Volatility returned in February, but not the kind of volatility we have been used to for much of the period since the financial crisis.
Instead of being about growth fears, the catalyst for the equity market drawdowns in early February was pressure on valuations caused by rising rates. In this world ‘good news’ about the economy can be ‘bad news’ for many assets.
No wonder ‘Mr. Market’ seemed confused. The number of Intra-day price swings in the S&P 500 were comparable to those seen in the global recession fears of 2016 (Figure 1 below shows the number times in each quarter that the market hit both +0.5% and -0.5% levels in one day).
Intraday swings need not be the same thing as a spike in the VIX. The latter may simply reflect rapid moves in one direction (usually negative), which can take place because a majority of investors change their minds in the same way at once.
By contrast, frequent changes in direction might be demonstrating the prevalence of conflicting views about the future (I wrote about the nature of beliefs and volatility this time last year). While it could be that we are simply getting conflicting pieces of data in the same day (good tech profits news followed by an angry Trump tweet for example), it seems more likely that the current interest rate dynamic is creating higher ‘pricing model uncertainty.’
For example, a good piece of macro news should suggest positive profits in the future for corporate America and higher stock prices. But the rising rates that could go with such strong data might mean that valuations have to get ‘cheaper,’ potentially meaning lower prices.
In ‘efficient markets world’ all investors would interpret the same piece of data the same way. In reality however, some may place more emphasis on the profits impact and others on the rates impact. This makes assets harder to value, and the range of differing views on the subject can cause more frequent changes in the direction of markets.
Are moves even about rates anymore?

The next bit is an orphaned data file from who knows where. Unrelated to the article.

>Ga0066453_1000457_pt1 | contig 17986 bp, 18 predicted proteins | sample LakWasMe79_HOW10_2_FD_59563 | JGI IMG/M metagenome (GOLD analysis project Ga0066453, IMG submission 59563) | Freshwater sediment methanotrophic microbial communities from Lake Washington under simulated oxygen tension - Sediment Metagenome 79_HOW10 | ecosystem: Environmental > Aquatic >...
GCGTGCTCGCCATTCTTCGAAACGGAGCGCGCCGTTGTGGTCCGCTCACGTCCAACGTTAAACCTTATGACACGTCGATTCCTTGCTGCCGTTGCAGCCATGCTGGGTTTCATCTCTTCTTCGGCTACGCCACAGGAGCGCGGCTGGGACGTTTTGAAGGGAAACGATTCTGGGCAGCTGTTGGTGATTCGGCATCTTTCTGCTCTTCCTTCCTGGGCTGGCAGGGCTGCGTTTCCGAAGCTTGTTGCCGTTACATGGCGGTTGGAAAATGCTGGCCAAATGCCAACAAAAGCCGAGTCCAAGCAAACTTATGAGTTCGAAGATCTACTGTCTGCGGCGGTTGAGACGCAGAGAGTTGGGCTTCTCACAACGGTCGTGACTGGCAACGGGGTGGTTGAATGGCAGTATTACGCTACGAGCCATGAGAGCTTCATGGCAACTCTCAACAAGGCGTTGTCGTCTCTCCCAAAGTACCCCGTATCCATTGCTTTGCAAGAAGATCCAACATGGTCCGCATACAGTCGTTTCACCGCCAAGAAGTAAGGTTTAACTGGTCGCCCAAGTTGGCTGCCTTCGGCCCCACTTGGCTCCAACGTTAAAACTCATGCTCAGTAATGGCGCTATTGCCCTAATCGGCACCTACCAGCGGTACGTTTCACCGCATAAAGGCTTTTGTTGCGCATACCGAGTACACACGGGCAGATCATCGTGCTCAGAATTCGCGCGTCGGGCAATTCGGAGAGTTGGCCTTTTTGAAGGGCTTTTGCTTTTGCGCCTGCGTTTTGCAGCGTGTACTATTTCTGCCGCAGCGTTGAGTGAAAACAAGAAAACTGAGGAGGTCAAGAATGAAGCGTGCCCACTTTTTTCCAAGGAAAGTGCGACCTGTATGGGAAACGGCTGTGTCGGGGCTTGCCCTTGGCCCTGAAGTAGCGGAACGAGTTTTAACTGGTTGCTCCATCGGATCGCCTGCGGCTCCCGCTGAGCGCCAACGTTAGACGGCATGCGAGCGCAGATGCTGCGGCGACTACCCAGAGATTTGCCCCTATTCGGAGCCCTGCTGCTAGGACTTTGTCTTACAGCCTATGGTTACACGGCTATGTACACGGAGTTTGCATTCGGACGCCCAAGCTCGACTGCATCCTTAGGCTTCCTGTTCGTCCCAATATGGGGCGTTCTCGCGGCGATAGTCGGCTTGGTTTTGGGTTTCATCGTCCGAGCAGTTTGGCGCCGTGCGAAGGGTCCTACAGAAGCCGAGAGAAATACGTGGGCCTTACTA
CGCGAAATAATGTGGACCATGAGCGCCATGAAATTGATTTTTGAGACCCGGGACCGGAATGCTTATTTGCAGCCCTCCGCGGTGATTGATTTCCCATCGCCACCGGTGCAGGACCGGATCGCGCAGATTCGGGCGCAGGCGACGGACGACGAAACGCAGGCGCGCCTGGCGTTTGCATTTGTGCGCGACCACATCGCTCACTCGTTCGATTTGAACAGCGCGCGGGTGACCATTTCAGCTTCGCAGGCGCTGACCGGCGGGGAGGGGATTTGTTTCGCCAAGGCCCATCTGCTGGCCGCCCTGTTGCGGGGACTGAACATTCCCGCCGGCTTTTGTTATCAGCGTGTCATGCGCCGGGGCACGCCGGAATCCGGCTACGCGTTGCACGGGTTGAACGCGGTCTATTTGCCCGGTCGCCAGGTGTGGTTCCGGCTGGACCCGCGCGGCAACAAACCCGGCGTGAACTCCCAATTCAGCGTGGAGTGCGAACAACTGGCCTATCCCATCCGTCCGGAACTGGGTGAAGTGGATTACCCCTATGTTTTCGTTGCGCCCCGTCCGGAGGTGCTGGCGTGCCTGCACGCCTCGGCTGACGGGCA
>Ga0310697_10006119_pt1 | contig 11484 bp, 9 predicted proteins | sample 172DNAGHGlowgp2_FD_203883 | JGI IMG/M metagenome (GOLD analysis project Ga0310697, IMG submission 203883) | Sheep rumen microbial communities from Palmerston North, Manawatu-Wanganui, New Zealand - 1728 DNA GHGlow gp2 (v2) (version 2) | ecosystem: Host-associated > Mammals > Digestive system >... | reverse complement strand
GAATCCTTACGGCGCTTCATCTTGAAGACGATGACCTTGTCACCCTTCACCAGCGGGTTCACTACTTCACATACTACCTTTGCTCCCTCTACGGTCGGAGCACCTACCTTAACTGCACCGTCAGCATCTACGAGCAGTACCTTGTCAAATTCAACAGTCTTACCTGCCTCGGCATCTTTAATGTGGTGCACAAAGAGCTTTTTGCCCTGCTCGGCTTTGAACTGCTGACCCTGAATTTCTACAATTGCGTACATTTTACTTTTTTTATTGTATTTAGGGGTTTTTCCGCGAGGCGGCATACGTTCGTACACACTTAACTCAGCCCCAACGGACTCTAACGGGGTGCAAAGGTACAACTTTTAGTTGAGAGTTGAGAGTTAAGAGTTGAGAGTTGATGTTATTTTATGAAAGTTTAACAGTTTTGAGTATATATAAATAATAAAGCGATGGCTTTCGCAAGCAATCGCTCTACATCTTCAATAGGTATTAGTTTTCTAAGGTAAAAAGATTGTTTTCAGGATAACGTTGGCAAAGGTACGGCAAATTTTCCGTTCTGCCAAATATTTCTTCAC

The shifts in market direction made it hard for market commentators to keep on top of explanations for price behaviour. In Q1 narratives changed rapidly. Indeed, by the end of the end of the quarter, commentary seemed to have moved on from talk of rate pressures.
This was a reflection of what happened to prices. Despite ongoing increases in Libor and 2-Year Treasury yields, the yield curve steepening that had been associated with the initial bout of equity weakness (see figure 2) had abated. However, this did not result in a US equity market recovery. Instead the S&P 500 re-visited its February lows, suggesting that something else was going on.
We have written before about the dangers of trying to fit a story to price action. It is well known that volatility has a propensity to ‘cluster’, so the fact that equity market volatility picked up in February may be the most important reason for why it persisted in March. However, a couple of stories came to the fore in Q1 that could be significant in the period ahead.
Perhaps the most genuine concern for investors should be signs of possible protectionist tendencies around the world.
In January, Donald Trump imposed tariffs on solar panels and large-scale washing machines. In March this was extended to steel and aluminium and to other Chinese products (largely geared at challenging intellectual property theft).
In themselves, these measures may have a limited impact on the US economy (though some point to the possibility of more meaningful downstream effects). What worries many commentators is the possibility that these are only initial steps, both in terms of where the US may end up (American economists still hark back to the effects of the Smoot-Hawley tariffs in the 1930s), and in terms of possible reprisals from other countries. Yesterday China announced its own countermeasures.
This situation is changing daily, but will need to be watched closely. Though elections often dominate the headlines, the real political issues that matter to investors are often deeper structural forces behind how a society is run. Globalisation has played an important role in the returns of all assets in recent decades, whether it has been in driving lower inflation outcomes and bond yields, or in the ability of global corporations to deliver stronger earnings than they have in the past.